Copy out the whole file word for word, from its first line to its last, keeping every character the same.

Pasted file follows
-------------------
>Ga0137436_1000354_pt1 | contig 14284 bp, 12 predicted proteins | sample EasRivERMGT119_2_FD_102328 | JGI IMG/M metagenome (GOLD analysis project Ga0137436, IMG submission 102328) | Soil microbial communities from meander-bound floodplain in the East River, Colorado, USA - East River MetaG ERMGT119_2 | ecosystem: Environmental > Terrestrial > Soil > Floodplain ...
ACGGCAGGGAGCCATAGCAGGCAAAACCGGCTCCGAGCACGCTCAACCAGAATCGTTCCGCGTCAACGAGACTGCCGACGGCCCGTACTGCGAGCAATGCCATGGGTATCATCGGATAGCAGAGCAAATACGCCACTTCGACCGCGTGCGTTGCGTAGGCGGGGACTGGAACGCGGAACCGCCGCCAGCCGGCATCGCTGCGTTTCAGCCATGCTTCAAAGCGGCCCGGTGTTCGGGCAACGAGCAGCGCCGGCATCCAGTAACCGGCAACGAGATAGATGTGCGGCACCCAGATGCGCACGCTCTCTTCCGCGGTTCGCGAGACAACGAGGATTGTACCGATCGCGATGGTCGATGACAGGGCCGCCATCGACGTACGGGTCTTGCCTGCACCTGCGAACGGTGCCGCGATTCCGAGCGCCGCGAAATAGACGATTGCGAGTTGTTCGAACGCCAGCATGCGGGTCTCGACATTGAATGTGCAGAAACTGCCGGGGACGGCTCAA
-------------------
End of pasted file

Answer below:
>Ga0137436_1000354_pt1 | contig 14284 bp, 12 predicted proteins | sample EasRivERMGT119_2_FD_102328 | JGI IMG/M metagenome (GOLD analysis project Ga0137436, IMG submission 102328) | Soil microbial communities from meander-bound floodplain in the East River, Colorado, USA - East River MetaG ERMGT119_2 | ecosystem: Environmental > Terrestrial > Soil > Floodplain ...
ACGGCAGGGAGCCATAGCAGGCAAAACCGGCTCCGAGCACGCTCAACCAGAATCGTTCCGCGTCAACGAGACTGCCGACGGCCCGTACTGCGAGCAATGCCATGGGTATCATCGGATAGCAGAGCAAATACGCCACTTCGACCGCGTGCGTTGCGTAGGCGGGGACTGGAACGCGGAACCGCCGCCAGCCGGCATCGCTGCGTTTCAGCCATGCTTCAAAGCGGCCCGGTGTTCGGGCAACGAGCAGCGCCGGCATCCAGTAACCGGCAACGAGATAGATGTGCGGCACCCAGATGCGCACGCTCTCTTCCGCGGTTCGCGAGACAACGAGGATTGTACCGATCGCGATGGTCGATGACAGGGCCGCCATCGACGTACGGGTCTTGCCTGCACCTGCGAACGGTGCCGCGATTCCGAGCGCCGCGAAATAGACGATTGCGAGTTGTTCGAACGCCAGCATGCGGGTCTCGACATTGAATGTGCAGAAACTGCCGGGGACGGCTCAA